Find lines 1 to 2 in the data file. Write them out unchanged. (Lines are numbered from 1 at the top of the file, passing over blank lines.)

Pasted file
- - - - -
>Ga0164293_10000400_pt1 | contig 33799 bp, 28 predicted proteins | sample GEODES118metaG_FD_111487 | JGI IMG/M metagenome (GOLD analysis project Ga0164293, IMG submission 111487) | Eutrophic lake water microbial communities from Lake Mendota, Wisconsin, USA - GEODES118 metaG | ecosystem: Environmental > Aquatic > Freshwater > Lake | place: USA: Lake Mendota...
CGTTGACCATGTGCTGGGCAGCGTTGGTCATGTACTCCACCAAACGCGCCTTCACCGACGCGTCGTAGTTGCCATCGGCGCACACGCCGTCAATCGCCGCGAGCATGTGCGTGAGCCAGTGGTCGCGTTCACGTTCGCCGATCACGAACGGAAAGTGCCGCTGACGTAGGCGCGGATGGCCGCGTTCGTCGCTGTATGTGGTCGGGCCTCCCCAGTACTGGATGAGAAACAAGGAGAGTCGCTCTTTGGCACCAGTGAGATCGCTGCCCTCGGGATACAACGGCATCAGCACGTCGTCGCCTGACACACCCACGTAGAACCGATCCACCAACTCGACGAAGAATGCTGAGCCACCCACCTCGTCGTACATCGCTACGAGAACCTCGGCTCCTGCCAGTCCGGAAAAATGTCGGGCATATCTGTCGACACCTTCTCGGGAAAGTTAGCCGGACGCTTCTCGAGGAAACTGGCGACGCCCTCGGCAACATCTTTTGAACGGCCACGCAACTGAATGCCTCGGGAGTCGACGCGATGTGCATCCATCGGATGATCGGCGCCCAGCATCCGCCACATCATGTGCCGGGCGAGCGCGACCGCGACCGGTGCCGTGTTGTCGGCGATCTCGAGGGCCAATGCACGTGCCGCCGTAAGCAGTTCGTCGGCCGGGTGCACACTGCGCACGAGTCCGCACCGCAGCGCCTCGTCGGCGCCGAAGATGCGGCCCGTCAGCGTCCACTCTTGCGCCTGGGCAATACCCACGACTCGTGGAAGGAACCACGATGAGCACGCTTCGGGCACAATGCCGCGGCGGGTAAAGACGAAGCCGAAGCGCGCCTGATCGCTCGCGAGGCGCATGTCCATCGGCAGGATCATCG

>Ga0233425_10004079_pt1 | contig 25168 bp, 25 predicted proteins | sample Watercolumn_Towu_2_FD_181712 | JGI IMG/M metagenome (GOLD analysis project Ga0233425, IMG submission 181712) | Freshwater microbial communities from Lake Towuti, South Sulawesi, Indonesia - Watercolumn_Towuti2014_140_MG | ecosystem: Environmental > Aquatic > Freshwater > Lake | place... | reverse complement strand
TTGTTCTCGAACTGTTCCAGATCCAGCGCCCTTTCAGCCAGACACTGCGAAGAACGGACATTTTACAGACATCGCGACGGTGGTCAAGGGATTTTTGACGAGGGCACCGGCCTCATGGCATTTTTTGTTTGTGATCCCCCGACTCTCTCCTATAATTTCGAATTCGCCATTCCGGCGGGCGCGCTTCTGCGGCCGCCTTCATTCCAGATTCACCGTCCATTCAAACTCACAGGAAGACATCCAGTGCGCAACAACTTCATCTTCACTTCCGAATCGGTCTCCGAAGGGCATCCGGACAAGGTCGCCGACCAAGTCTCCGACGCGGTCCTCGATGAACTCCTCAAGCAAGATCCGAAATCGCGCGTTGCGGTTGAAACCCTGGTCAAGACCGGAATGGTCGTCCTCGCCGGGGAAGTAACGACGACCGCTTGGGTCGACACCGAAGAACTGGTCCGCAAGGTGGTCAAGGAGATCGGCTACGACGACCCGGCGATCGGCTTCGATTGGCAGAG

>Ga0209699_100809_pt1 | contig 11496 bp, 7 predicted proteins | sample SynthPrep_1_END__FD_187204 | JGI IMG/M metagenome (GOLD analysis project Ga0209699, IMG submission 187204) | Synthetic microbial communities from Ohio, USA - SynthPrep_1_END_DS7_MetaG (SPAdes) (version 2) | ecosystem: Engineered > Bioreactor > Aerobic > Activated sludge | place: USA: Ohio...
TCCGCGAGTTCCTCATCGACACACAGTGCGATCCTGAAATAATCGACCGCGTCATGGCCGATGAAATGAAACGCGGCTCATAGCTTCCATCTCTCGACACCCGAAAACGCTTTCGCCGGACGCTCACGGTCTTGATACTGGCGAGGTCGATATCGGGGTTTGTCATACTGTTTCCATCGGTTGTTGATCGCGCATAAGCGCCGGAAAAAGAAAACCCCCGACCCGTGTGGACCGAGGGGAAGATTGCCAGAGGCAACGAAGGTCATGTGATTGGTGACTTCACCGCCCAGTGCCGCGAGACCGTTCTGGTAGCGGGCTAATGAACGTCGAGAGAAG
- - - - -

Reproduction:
>Ga0164293_10000400_pt1 | contig 33799 bp, 28 predicted proteins | sample GEODES118metaG_FD_111487 | JGI IMG/M metagenome (GOLD analysis project Ga0164293, IMG submission 111487) | Eutrophic lake water microbial communities from Lake Mendota, Wisconsin, USA - GEODES118 metaG | ecosystem: Environmental > Aquatic > Freshwater > Lake | place: USA: Lake Mendota...
CGTTGACCATGTGCTGGGCAGCGTTGGTCATGTACTCCACCAAACGCGCCTTCACCGACGCGTCGTAGTTGCCATCGGCGCACACGCCGTCAATCGCCGCGAGCATGTGCGTGAGCCAGTGGTCGCGTTCACGTTCGCCGATCACGAACGGAAAGTGCCGCTGACGTAGGCGCGGATGGCCGCGTTCGTCGCTGTATGTGGTCGGGCCTCCCCAGTACTGGATGAGAAACAAGGAGAGTCGCTCTTTGGCACCAGTGAGATCGCTGCCCTCGGGATACAACGGCATCAGCACGTCGTCGCCTGACACACCCACGTAGAACCGATCCACCAACTCGACGAAGAATGCTGAGCCACCCACCTCGTCGTACATCGCTACGAGAACCTCGGCTCCTGCCAGTCCGGAAAAATGTCGGGCATATCTGTCGACACCTTCTCGGGAAAGTTAGCCGGACGCTTCTCGAGGAAACTGGCGACGCCCTCGGCAACATCTTTTGAACGGCCACGCAACTGAATGCCTCGGGAGTCGACGCGATGTGCATCCATCGGATGATCGGCGCCCAGCATCCGCCACATCATGTGCCGGGCGAGCGCGACCGCGACCGGTGCCGTGTTGTCGGCGATCTCGAGGGCCAATGCACGTGCCGCCGTAAGCAGTTCGTCGGCCGGGTGCACACTGCGCACGAGTCCGCACCGCAGCGCCTCGTCGGCGCCGAAGATGCGGCCCGTCAGCGTCCACTCTTGCGCCTGGGCAATACCCACGACTCGTGGAAGGAACCACGATGAGCACGCTTCGGGCACAATGCCGCGGCGGGTAAAGACGAAGCCGAAGCGCGCCTGATCGCTCGCGAGGCGCATGTCCATCGGCAGGATCATCG